AbstractMany accounting researchers in recent decades have come to realise the importance of recognising that accounting is more than a purely technical phenomenon divorced from the wider context in which it operates. Accounting should be viewed as a social practice intertwined with the social, political and economic environments in which it is functioning. Previous studies have established that the emergence and the development of the accountancy profession in former colonised countries did not always follow the same track as in developed countries for many reasons. Therefore, the need for further research in the context of Libya is justifiable as previous studies of the Libyan accountancy profession have generally ignored the influence of socio-political and historical factors.
The primary aim of this thesis is to examine the emergence and the development of professional accountancy in the context of Libya during three different periods: the colonial eras (1551-1951), post-independence (1951-1969) and in the aftermath of the military coup (1969-2003). The secondary aim of this research is to investigate the conditions of possibility which lead towards the emergence of the accountancy profession in Libya, and link the outcomes of professionalization endeavours to the wider social context in which they occurred.
To achieve the objectives of this research, this study relies on the ideas of power and knowledge relations introduced by Michel Foucault. Foucault’s ideas provide a better understanding of the emergence and the development of the accountancy profession, as ‘events’ and ‘discourses’ are central to understanding the emergence and the functioning of particular phenomena. Foucault explored how disciplinary knowledge functioned and how power was exercised. Thus, the professional body is viewed as a body of knowledge which emerged as a result of power relations.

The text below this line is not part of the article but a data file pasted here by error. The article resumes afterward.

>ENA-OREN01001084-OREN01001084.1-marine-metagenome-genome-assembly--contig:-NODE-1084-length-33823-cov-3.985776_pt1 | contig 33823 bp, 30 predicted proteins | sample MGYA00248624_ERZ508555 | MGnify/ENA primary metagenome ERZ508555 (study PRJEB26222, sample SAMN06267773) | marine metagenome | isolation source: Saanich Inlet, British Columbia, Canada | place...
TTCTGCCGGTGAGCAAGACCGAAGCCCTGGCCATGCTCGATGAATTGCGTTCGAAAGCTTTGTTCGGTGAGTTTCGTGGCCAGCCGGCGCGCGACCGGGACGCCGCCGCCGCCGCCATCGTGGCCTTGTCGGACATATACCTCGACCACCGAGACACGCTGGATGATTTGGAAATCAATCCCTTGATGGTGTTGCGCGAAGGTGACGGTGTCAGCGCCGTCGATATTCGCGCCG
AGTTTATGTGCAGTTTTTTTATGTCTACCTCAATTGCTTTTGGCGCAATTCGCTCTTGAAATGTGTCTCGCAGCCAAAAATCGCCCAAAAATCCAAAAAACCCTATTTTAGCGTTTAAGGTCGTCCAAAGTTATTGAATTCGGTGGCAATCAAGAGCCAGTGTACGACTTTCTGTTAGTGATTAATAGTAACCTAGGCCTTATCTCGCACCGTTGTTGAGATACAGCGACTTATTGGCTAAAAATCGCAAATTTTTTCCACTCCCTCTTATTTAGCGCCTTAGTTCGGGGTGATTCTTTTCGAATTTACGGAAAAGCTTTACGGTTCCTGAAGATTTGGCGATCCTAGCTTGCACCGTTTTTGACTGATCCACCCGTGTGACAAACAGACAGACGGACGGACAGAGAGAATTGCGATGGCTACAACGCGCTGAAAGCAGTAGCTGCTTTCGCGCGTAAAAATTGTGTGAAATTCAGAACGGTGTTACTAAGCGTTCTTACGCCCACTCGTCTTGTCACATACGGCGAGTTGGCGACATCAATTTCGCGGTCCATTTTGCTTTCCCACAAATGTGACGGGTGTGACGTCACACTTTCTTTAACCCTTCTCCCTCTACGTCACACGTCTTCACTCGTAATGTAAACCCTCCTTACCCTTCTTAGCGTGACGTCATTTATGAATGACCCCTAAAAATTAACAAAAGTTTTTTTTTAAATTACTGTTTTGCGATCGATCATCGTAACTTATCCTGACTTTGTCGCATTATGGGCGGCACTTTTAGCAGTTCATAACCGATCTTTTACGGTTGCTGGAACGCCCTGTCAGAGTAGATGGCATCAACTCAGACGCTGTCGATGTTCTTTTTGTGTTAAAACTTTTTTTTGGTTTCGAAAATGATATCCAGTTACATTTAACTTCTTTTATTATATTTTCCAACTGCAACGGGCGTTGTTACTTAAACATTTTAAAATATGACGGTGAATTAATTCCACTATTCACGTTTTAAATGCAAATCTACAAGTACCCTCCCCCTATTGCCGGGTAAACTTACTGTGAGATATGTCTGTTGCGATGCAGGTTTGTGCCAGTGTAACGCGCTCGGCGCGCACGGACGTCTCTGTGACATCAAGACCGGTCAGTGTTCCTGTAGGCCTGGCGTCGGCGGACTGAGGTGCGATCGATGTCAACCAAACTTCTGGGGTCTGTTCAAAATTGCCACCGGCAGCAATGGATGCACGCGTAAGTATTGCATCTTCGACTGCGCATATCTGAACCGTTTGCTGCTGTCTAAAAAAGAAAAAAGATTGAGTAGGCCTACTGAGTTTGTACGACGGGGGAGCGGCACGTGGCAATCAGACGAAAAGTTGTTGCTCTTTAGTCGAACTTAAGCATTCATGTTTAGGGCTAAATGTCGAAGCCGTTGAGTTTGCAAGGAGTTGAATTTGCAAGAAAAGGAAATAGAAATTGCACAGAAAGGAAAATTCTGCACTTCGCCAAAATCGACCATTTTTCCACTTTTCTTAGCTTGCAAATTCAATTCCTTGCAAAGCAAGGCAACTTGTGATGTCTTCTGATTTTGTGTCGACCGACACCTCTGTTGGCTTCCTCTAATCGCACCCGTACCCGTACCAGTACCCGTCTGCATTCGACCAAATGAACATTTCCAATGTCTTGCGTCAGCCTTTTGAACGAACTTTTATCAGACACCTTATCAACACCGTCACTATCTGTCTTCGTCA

The study explores the multiple discourses which led to the emergence of the
accountancy profession. The auditing profession started to emerge during the British administration which indicates that the British contributed to the evolution of the accountancy profession in Libya. The findings of this research provide an alternative view to the professionalization process in Libya. Also the findings of this research suggest that the accountancy profession was emerged and developed through banks during the 1950s and not through oil companies. Finally, the emergence of the Libyan Association of Auditors and Accountants LAAA is the outcome of the interplay between individuals (Libyan accountants) and institutions (the RCC and the FM) after the military coup in 1969.
|Date of Award||Oct 2015|
|Supervisor||Lisa Jack (Supervisor)|